2. (γ) The acc. only: qui nos, quos favendo In communi causā retinere potuerunt, invidendo abalienārunt, Cic. Fam. 1, 7, 7: totam Africam, to estrange, Nep. Ham. 2, 2; cf. id. ib. 2, 4: (noster amicus) mirandum in modum est animo abalienato, alien ated, Cic. Att. 1, 3, 3; cf.: indigna patientium abalienabantur animi, Liv. 25, 38, 4.
          3. (δ) Absol. (very rate): timebant ne arguendo abalienarent, Liv. S, 2 fin. (for which, in the foll. ch.: ita Campanos abalienavit).

ăbambŭlantes: abscedentes, Paul. ex Fest. p. 26, 10 Müll.

ăbămĭta, ae, f. [avus-amita], sister of an abavus, or great-great-grandfather; also called amita maxima, Dig. 38, 10, 3; 10, § 17.

ăbante [ab-ante, like Incircum, insuper, etc.; cf. also the Heb. [??] and the Engl. from before].

  1. I. Prep. with abl., from before: abante oculis parcntis rapuerunt nymphae, away before the eyes of the father, Inscr. Grut. 717, 11.
  2. II. Adv., before: ne (quis) abante aliam (arcam) ponat, Inscr. Orell. 4396.

Ăbantĭus, a, um, adj., of Abantia, another name of Euboœa: classis, Eubosan, Stat. S. 4, 8, 46.

abarcet: prohibet, Paul. ex Fest. p. 15 Müll.; cf. abercet.

Ăbăris, ĭdis, m.

  1. I. A Rutulian, slain by Euryalus; acc. Abarim, Verg. A. 9, 344.
  2. II. A companion of Phineus, slain by Perseus; acc. Abarin, Ov. M. 5, 86.

Ăbărĭtānus, a, um, adj., of Abaris, a place in Africa: harundo, Plin. 16, 36, 66, § 172.

Ăbas, antis, m. = Ἄβας.

  1. I. The twelfth king of Argos, son of Lynceus and Hypermnestra, grandson of Danaūs, father of Acrisius, and grandfather of Perseus. His shield was gained by Æneas, Verg. A. 3, 286.
    1. B. Hence derivv.
      1. 1. Ăb-antĕus, a, um, adj., pertaining to Abas, Ov. M. 15, 164.
      2. 2. Ăbantĭădēs, ae, m. patron., a male descendant of Abas.
        1. a. His son Acrisius, Ov. M. 4, 607.
        2. b. His great grandson Perseus (by Danaë, daughter of Acrisius), Ov. M. 4, 673; 5, 138 al.
  2. II. A Centaur, son of Ixion, Ov. M. 12, 306.
  3. III. An Ethiopian, Ov. M. 5, 126.
  4. IV. A companion of Dionedes, Ov. M. 14, 505.
  5. V. A companion of Æneas, Verg. A. 1, 121.
  6. VI. A Tuscan chieftain, Verg. A. 10, 170 and 427.

ăbascantus, a, um, = ὐβὑσκαντος, unenvied: aeon, Tert. adv. Gnost. 10.

(abathon, false read. in Vitr. for ἄβυτον.)

Abătŏs, i, f., = Ἄβατος (inaccess (ble), a rocky island. in the Nile, not far from Philæ, to which the priests only had access, Luc. 10, 323 (in Sen. Q. N. 4, 2, 7, written as Greek, Ἄβατος).

ăb-ăvĭa, ae, f. [avus, avia], mother of a great-grandfather, or of a great-grandmother, Dig. 38, 10, 1, § 6; 10, § 17.

ăb-ăvuncŭlus, i, m., great-greatuncle; also called avunculus maximus, Dig. 38, 10, 3; 10, § 17.

ăb-ăvus, i, m.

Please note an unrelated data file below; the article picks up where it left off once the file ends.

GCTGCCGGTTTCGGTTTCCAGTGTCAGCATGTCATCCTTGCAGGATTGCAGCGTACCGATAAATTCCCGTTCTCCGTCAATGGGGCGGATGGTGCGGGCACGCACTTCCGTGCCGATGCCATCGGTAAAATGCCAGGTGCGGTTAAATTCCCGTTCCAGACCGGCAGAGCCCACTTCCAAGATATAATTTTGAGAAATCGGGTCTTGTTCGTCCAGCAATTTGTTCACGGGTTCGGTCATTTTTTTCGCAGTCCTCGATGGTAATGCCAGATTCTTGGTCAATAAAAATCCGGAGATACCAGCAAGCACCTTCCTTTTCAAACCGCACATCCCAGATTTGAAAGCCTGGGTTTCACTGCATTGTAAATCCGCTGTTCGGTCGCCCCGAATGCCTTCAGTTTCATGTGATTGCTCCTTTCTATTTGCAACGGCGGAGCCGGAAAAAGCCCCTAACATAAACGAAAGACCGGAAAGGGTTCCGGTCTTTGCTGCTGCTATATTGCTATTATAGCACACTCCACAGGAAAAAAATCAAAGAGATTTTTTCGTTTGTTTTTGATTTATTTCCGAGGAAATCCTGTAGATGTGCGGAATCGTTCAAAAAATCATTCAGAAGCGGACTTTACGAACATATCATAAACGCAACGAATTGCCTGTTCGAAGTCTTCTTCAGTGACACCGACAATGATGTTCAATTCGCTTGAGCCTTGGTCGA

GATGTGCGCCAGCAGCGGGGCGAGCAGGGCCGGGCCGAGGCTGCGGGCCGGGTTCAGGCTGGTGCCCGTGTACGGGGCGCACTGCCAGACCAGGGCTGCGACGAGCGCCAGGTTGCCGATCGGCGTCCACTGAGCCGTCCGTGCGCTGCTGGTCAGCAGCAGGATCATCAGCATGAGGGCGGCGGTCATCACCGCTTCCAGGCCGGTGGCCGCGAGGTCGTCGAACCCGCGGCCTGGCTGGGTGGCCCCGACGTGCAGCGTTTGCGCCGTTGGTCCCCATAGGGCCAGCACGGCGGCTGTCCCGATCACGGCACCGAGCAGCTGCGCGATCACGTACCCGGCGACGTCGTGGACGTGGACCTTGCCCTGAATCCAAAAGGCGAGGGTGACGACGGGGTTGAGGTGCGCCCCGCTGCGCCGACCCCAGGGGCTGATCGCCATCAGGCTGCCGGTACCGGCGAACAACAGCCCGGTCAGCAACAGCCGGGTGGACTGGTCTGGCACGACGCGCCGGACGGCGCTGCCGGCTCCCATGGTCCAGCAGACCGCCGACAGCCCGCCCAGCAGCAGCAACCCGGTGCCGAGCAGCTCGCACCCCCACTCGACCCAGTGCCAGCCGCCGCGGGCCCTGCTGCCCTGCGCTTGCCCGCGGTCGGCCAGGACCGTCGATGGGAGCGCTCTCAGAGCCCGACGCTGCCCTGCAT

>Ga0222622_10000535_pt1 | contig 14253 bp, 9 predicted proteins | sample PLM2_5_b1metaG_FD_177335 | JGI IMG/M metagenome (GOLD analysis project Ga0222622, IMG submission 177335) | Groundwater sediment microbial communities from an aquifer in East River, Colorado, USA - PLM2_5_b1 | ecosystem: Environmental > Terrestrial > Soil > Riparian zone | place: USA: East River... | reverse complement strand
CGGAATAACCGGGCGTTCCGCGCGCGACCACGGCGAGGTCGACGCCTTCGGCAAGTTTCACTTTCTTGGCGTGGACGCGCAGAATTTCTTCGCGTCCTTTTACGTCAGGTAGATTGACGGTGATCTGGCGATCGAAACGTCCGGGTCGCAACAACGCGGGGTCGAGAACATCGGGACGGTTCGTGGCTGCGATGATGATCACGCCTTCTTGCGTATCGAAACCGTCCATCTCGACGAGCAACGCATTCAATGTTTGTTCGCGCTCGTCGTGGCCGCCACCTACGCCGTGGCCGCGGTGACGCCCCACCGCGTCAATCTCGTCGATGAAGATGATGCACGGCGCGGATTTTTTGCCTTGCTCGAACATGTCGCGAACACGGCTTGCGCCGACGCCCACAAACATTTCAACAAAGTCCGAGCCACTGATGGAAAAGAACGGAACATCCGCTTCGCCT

1. 1. (= avi avus, cf. Paul. ex Fest. p. 13 Müll.) Great-greatgrandfather, Plaut. Mil. 2, 4, 20; Cic. Brut. 58, 213; id. Har. Resp. 11, 22; 11, 38 (B. and K.); Dig. 38, 10, 1, § G; 10, § 15; called by Vergil quartus pater, A. 10, 619.
      2. 2. In gen., forefather, ancestor, Plin. 18, 6, 8, § 37; Sen. Clem. 1,10.

abax, acis, v. abacus init.

Abba, ae, false read. in Liv. 30, 7, 10, Instead of Obba, q. v.)

abba, indecl., = ἀββᾶ [Chald. Abba, Heb. ab], father, Vulg. Marc. 14, 36; ib. Rom. 8, 15; ib. Gal. 4, 6.

abbās, ātis, m. [avus, avia], the head of an ecclesiastical community, an abbot (eccl. Lat.), Sid. 16, 114; Inscr. Mommsen, 3485 (A. D. 468).
Hence, abbātissa, ae, f., an abbess, Inscr. Mommsen, 3896 (A. D. 570); and abbātĭa, ae, f., an abbey (eccl. Lat.), Hler.

Abbassus, i, f., = Ἄμβασον, Abbassus, a town in Phrygia, Liv. 38, 15 fin.

abbrĕviătio, ōnis, f. [abbrevio], an abbreviation, a diminution, Vulg. Isa. 10, 23.

ab-brĕvĭo, āre, v. freq. a. [ab or adbrevio], to shorten, abridge, Veg. Mil. 3 prol.; Vulg. Isa. 10, 22; ib. Rom. 9, 28.

(ab-cīdo, ĕre, cīdi, an incorrect form for abscído, q. v.)

Abdalonymus (Abdol-), i, m., a Sidonian of royal descent, made king of Sidon by Alexander the Great, Curt. 4, 1, 19 sq.; Just. 11, 10, 8.

Abdēra, ōrum, n., and ae, f., = Ἄβὀηρα.

  1. I. Abdera, a town on the southern coast of Thrace, not far from the mouth of the Nestus, noted for the stupidity of its inhabitants. It was the birthplace of the philosophers Protagoras, Democritus, and Anaxarchus; n., Liv. 45, 29, 6; Gell. 5, 3, 3; f., Ov. Ib. 469; Plin. 25, 8, 53, § 94 dub.; 4, 11, 18, § 42: hic Abdera, non tacente me, here was Abdera itself, Cic. Att. 4, 17, 3 (4, 16, 6).
      1. 2. Folly, stupidity, madness, Cic. l. l. (cf.: id est Ἀβὀηριτικόν, i. e. stupid, id. Att. 7, 7, 4, and Arn. 5, p. 164; Juv. 10, 50; Mart. 10, 25, 4).
    1. B. Hence, derivv.
      1. 1. Abdērīta and Abdērītes, ae, m., = Ἀβὀηριτς, an Abderite: Democritus Abderites, Laber. ap. Gell. 10, 17: Abderites Protagoras, Cic. N. D. 1, 23, 63; cf. id. Brut. 8: de Protagora Abderita, id. de Or. 3, 32, 128: Abderitae legati, Liv. 43, 4, 8; cf. id. § 12 sq.; Vitr. 7, 5, 6; Just. 15, 2 al.